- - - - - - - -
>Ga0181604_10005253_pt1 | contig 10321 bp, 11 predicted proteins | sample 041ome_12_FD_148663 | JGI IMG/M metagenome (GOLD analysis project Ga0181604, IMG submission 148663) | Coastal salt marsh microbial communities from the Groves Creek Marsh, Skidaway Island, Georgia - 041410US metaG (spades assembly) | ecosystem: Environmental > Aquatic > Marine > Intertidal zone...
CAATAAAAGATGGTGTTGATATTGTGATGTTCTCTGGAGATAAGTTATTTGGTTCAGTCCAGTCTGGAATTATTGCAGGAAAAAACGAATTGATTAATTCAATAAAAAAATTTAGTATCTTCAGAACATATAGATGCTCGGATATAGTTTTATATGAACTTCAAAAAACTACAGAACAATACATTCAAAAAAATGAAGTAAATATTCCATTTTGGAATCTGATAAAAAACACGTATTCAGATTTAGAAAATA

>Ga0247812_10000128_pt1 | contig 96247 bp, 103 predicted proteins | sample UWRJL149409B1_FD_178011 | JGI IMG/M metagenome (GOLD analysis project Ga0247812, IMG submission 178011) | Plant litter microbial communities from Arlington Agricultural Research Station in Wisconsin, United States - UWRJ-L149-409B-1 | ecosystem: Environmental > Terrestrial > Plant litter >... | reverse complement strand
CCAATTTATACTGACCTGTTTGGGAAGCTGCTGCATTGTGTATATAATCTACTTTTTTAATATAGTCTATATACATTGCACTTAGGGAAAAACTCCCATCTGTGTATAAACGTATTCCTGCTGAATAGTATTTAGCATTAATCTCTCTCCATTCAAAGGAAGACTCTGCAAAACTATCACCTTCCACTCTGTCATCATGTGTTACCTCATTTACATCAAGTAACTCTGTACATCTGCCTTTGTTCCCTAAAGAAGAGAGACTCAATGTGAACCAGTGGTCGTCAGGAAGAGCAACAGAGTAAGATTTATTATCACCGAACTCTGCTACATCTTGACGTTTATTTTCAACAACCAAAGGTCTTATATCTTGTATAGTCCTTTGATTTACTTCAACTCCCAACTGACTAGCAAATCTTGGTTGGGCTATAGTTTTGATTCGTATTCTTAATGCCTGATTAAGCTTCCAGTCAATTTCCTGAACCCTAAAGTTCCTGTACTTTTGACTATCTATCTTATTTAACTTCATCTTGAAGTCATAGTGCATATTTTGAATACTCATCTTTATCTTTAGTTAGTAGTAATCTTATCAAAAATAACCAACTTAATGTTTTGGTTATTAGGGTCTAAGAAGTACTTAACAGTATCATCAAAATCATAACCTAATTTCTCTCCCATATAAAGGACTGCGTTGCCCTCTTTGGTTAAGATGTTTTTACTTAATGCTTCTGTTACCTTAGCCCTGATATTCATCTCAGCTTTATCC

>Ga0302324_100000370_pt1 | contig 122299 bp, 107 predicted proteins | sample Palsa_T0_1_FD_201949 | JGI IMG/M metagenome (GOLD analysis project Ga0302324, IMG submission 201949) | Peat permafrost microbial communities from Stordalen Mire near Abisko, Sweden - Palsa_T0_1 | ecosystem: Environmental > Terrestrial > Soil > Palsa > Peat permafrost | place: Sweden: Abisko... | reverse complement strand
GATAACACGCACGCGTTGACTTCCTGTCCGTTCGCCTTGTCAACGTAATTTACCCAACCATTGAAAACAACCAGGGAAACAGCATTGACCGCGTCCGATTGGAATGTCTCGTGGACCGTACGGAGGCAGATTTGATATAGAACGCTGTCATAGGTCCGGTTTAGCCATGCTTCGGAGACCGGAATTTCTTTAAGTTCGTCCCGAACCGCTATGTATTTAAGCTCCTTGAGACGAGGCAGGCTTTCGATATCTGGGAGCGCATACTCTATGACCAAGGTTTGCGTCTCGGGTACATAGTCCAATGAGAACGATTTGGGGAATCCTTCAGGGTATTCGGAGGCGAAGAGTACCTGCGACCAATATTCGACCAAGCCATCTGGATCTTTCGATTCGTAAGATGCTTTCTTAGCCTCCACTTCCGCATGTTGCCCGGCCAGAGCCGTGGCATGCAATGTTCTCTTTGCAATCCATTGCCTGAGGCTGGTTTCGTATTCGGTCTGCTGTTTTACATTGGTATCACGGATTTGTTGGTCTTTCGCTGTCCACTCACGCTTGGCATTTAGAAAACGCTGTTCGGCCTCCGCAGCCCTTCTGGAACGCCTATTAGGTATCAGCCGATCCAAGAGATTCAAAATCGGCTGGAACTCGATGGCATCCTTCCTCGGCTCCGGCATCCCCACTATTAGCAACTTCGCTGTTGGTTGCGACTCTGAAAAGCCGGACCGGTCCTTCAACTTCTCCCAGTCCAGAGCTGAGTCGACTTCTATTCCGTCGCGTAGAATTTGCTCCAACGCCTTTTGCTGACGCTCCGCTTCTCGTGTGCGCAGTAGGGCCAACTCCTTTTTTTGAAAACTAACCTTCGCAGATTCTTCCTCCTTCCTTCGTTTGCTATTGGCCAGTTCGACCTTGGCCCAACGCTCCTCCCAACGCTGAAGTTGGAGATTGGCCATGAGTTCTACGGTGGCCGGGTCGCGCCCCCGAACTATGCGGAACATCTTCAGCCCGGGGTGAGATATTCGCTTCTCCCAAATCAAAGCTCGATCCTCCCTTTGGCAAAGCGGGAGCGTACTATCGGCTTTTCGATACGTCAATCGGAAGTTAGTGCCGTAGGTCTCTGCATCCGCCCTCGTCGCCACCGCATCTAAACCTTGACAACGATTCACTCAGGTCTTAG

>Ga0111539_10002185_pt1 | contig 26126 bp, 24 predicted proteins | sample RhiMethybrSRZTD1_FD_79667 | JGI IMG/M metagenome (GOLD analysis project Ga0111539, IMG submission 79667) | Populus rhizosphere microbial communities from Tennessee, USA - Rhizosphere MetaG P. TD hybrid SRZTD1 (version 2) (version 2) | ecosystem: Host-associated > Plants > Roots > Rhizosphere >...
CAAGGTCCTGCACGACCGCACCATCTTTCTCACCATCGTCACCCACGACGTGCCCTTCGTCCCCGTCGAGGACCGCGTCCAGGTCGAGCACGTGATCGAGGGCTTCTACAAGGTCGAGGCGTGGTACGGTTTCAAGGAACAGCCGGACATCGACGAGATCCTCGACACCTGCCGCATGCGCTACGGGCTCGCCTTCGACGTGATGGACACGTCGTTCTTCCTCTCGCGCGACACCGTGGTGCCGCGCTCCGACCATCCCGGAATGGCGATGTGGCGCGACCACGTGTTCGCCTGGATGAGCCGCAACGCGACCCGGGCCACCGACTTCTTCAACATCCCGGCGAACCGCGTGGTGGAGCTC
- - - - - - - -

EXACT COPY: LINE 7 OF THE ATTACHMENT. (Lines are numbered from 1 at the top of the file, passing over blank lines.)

>Ga0111539_10002185_pt1 | contig 26126 bp, 24 predicted proteins | sample RhiMethybrSRZTD1_FD_79667 | JGI IMG/M metagenome (GOLD analysis project Ga0111539, IMG submission 79667) | Populus rhizosphere microbial communities from Tennessee, USA - Rhizosphere MetaG P. TD hybrid SRZTD1 (version 2) (version 2) | ecosystem: Host-associated > Plants > Roots > Rhizosphere >...